Tessa’s Weekly Picks – 3D Printing Paleontology


Tessa Blokland  


I think the reason why I like design so much is that designers have the skill to visualize and materialize stories that otherwise remain inaccessible, with design these stories are expressed in material, shape and color. Same goes for paleontology and 3D printing, I really think it is magic how with 3D scanning and 3D printing we can reproduce entire dinosaur skeletons, not only in museums, but even at home and at school! The top image is an example of a lesson plan, developed by Matthijs Graner from Naturalis, with 3D printable bones of a T.Rex, that was on display in the museum.

Another great example of a digitalized dinosaur is the 3D printed head of Dippy, a UK-based Diplodocus. The head of the Diplodocus skeleton was 3D scanned and 3D printed at the National History Museum. One of the great advantages of 3D scanning and 3D printing is that the original object (in this case – fragile ancient bones) are never touched, so it eliminates risks of damaging the original. “Laser scanning and 3D printing are very safe ways to create models of original specimens. The old way of making models of specimens was by producing a mold of the surface and then making a cast. But molding from original materials can be risky. If you get any material from the mold stuck anywhere on the surface you risk damage to the object, and you will potentially create an inaccurate replica,” states  Alex Ball, Head of Imaging and Analysis.

For the completion of the T.Rex skeleton at Naturalis, the museum turned to Dutch scanning wizard Valentin Vanhecke of 4Visualization to create a 3D scan of the right leg, and together with Ultimaker, the museum printed a mirrored version: the matching restored left leg. I have been to the exhibition last year and it was quite amazing to see the result.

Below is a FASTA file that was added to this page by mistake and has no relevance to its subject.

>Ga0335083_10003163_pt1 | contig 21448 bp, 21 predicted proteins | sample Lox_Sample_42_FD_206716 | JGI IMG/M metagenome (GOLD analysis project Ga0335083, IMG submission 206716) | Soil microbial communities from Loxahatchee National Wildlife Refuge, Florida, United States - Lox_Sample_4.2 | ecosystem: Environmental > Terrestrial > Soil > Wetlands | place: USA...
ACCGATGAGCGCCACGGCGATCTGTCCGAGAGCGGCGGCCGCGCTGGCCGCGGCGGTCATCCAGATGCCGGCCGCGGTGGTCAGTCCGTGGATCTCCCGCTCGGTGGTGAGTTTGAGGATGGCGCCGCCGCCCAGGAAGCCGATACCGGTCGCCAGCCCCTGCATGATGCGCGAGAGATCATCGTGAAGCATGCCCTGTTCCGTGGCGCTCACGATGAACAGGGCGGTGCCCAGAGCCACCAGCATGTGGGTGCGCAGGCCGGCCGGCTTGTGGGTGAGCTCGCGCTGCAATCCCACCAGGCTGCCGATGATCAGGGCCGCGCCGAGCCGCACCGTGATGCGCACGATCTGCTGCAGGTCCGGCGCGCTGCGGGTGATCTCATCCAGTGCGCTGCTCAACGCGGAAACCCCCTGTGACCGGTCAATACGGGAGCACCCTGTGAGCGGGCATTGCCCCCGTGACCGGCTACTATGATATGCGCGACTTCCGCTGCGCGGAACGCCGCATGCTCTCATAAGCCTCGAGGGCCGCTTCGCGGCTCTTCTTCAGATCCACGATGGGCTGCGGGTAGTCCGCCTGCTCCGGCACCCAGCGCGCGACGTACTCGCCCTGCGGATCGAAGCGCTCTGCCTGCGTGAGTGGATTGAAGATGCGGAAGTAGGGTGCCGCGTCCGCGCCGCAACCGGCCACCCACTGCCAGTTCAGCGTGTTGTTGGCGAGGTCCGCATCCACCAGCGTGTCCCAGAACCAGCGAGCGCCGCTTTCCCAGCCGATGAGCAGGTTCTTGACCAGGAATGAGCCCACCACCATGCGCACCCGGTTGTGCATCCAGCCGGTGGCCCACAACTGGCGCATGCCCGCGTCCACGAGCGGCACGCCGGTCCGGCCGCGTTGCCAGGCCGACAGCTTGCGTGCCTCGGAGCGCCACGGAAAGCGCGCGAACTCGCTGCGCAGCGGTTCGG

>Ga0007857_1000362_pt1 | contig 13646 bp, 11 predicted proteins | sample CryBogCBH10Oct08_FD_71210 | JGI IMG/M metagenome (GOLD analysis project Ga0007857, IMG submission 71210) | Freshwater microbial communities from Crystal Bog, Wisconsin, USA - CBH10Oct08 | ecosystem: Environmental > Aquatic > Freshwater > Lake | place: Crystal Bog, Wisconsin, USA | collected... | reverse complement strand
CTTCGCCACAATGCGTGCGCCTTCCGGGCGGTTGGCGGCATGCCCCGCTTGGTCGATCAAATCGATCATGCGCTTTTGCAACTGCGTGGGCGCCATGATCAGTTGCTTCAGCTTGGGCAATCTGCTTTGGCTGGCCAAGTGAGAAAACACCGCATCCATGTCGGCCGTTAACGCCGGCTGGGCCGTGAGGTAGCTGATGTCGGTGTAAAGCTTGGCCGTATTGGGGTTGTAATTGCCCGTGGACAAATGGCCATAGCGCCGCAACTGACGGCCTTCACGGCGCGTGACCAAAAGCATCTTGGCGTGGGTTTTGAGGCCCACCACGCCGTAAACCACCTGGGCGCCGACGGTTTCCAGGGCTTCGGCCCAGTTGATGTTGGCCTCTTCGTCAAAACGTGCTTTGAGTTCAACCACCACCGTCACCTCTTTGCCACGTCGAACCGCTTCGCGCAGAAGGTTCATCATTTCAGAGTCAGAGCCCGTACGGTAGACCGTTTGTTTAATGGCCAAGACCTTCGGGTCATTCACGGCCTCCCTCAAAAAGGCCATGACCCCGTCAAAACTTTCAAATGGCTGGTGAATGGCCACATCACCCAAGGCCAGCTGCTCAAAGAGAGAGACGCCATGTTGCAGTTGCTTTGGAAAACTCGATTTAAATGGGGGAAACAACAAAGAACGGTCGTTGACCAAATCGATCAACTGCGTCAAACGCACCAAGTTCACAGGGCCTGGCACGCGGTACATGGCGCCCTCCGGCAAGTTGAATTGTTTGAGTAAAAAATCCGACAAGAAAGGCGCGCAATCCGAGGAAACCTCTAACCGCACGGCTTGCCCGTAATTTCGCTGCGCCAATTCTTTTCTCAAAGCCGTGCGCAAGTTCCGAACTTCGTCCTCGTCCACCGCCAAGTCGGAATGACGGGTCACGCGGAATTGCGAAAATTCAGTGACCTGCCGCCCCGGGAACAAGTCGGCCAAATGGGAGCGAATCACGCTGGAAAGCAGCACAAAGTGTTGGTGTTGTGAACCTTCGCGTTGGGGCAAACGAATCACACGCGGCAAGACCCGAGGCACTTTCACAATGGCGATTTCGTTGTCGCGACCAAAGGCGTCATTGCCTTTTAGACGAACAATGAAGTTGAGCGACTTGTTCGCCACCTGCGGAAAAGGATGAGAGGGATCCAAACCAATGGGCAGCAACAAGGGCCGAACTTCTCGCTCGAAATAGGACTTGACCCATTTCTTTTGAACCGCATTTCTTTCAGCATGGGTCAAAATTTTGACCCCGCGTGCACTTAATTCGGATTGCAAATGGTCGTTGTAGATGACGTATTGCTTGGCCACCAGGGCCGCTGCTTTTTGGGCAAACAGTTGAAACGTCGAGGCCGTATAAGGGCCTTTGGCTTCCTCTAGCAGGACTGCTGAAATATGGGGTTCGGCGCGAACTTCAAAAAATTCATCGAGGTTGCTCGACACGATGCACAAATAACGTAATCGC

Materialise, Belgium biggest 3D printing solutions provider, recently created a life-size replica of the first mammoth skeleton. The skeleton was composed of 320 bones which have been scanned and digitally reconstructed. “Working on the first entire mammoth skeleton ever to be 3D printed has been a unique experience,” said Dr. Mietje Germonpré, Resident Paleontologist of the Royal Belgian Institute of Natural Sciences (RBINS) and advisor on this project. The museum piece is a reproduction of an actual mammoth skeleton, which was excavated near the Belgian city of Lier in 1860.

3D printing not only makes it possible to reproduce fragile bones (and so saving the original pieces), in this last example using original bones would have been too heavy for the construction. With 3D printing it was possible to reproduce missing pieces of the 3D printed life-size Titanosaur as well as making the reproductions more lightweight.

LEO Lane_Weekly Pick_3D Printing Paleontology


Each of Tessa’s weekly picks is a curated group of 3D printed designs, based on the week’s chosen theme. If you would like to offer a theme for Tessa, or if you have your own 3D printed weekly picks you would like to see featured, please let us know by commenting below. Subscribe to the newsletter to get the latest weekly picks every week in your mailbox.

For more inspiration and information follow us on Pinterest or subscribe to our newsletter for weekly updates.

Subscribe to Our Newsletter

Leave a Reply

Your email address will not be published. Required fields are marked *

You may use these HTML tags and attributes: <a href="" title=""> <abbr title=""> <acronym title=""> <b> <blockquote cite=""> <cite> <code> <del datetime=""> <em> <i> <q cite=""> <s> <strike> <strong>